A brewing battle over another issue—opposition by Hensarling and other conservatives to renewing the Export-Import Bank's charter without major changes—only further adds to the political sensitivity.

One hope is that a compromise of setting $250 million as the threshold for the terrorism insurance renewal can be sold in the next weeks to conservatives, in a way designed to avoid handing them an embarrassing defeat. Even if it is not the exact approach they want, it is less than what the Senate has passed, and could be pitched to them as a victory in that regard.

Transportation in focus

Uber investigation

Uber has been the darling of Republicans and Democrats, but its cutthroat campaign against one of its competitors may make the company the subject of state and federal investigations.

The company has reportedly equipped an army of independent contractors with burner phones and credit cards as part of an effort to undermine its competitor Lyft and poach drivers, according to an article published by The Verge this week.

The San Francisco start-up's aggressive recruitment methods are already well documented, but the size and sophistication of its exploits revealed by The Verge could warrant an antitrust investigation by the Federal Trade Commission or state attorneys general.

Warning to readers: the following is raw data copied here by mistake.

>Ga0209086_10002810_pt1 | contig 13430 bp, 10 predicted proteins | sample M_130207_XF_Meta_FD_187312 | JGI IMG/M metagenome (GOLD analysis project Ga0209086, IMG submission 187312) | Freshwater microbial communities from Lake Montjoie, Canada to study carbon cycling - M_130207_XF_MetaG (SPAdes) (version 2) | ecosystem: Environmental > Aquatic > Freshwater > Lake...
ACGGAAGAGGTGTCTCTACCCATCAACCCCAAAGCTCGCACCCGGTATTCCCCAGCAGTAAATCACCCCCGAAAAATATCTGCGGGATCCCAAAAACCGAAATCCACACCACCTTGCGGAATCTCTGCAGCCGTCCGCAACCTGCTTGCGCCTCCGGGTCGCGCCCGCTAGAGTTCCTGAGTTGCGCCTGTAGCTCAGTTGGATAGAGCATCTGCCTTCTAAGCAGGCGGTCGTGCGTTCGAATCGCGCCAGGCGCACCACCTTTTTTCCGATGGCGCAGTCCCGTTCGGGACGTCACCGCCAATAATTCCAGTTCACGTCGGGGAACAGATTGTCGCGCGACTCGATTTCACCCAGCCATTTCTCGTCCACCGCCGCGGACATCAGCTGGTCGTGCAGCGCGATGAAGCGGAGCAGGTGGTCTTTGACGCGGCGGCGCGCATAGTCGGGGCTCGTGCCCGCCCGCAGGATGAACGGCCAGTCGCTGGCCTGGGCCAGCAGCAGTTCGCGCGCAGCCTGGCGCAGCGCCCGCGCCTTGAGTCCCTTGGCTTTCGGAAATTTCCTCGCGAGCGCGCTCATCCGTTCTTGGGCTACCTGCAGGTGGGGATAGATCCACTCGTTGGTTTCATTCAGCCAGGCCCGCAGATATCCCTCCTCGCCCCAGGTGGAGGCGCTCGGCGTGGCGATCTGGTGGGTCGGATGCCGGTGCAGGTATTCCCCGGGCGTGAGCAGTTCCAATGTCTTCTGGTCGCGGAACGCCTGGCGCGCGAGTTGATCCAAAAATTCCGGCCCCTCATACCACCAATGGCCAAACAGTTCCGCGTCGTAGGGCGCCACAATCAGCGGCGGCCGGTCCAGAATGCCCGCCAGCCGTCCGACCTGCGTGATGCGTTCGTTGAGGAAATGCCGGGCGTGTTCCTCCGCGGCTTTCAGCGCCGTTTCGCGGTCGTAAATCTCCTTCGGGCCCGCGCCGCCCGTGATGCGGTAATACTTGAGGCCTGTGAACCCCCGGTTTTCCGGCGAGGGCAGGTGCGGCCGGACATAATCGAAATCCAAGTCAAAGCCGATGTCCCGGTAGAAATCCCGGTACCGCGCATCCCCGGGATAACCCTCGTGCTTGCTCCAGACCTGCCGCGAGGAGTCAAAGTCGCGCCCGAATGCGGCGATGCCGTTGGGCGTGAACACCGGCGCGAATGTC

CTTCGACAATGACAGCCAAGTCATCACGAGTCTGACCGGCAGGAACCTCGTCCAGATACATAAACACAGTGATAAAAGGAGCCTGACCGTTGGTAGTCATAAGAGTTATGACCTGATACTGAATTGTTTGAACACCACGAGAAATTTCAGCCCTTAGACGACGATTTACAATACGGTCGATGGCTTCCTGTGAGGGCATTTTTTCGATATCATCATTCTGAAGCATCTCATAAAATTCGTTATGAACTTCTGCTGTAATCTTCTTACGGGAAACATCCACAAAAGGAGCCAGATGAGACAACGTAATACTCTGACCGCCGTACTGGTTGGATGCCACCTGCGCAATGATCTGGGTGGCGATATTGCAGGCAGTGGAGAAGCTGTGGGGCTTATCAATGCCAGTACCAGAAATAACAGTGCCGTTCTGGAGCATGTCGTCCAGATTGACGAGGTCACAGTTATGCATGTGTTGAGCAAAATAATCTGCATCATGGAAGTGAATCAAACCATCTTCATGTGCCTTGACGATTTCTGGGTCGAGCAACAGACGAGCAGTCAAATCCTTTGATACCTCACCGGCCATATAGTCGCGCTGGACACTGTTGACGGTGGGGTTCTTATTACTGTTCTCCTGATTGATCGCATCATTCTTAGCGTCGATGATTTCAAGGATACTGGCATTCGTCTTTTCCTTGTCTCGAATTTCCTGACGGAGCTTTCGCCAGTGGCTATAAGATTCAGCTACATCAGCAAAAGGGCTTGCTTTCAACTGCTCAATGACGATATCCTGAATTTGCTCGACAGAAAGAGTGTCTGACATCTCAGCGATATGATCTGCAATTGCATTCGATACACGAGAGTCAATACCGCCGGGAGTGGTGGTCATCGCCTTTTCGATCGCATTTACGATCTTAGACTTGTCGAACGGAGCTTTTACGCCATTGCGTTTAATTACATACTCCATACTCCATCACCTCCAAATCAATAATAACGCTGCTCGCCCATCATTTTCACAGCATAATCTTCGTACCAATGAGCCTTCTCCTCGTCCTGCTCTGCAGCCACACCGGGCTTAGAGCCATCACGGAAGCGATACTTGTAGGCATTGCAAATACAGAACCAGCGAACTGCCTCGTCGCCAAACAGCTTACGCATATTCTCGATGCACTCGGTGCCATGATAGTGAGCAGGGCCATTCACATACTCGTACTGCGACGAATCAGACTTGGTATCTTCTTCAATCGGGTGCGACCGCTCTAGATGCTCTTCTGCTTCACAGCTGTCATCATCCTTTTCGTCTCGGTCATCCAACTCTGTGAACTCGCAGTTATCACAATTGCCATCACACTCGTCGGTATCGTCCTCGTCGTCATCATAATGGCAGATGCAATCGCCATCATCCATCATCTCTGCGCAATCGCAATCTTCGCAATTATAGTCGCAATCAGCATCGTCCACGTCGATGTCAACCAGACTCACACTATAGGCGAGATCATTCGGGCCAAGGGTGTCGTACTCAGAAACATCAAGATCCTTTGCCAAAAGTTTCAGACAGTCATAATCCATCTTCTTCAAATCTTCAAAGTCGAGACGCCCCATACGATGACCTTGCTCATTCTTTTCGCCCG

A former FTC official, who spoke on the condition of anonymity, said that reports of Uber's misrepresentation aligns strongly with similar antitrust investigations the agency has conducted in the past.

"The heart of what's offensive here, the indispensable ingredient, is the canceled orders," the official said. "That kind of behavior would be seen as having no redeeming benefits at all, poses competitive burdens, and falls within the conception of unfair competition."

Uber stands accused of employing street teams of contractors to disrupt Lyft's launch plans in New York City who were handed "two Uber-branded iPhones and a series of valid credit-card numbers to be used for creating dummy Lyft accounts." Uber has also allegedly made a habit of ordering Lyft rides and canceling them to avoid detection, a method that would prompt rival drivers to waste time driving to the pickup spot. Lyft contends Uber has caused thousands of canceled rides, something Uber denies was done intentionally.

Uber, which now boasts a presence in more than 160 cities around the world, is confronting a new wave of scrutiny just a week after hiring former Obama campaign wizard David Plouffe to lead its policy team.

The company's success, size and influence are likely to increase the chances of triggering either a regulatory investigation or private litigation, said Richard Feinstein, former director of the FTC's antitrust enforcement.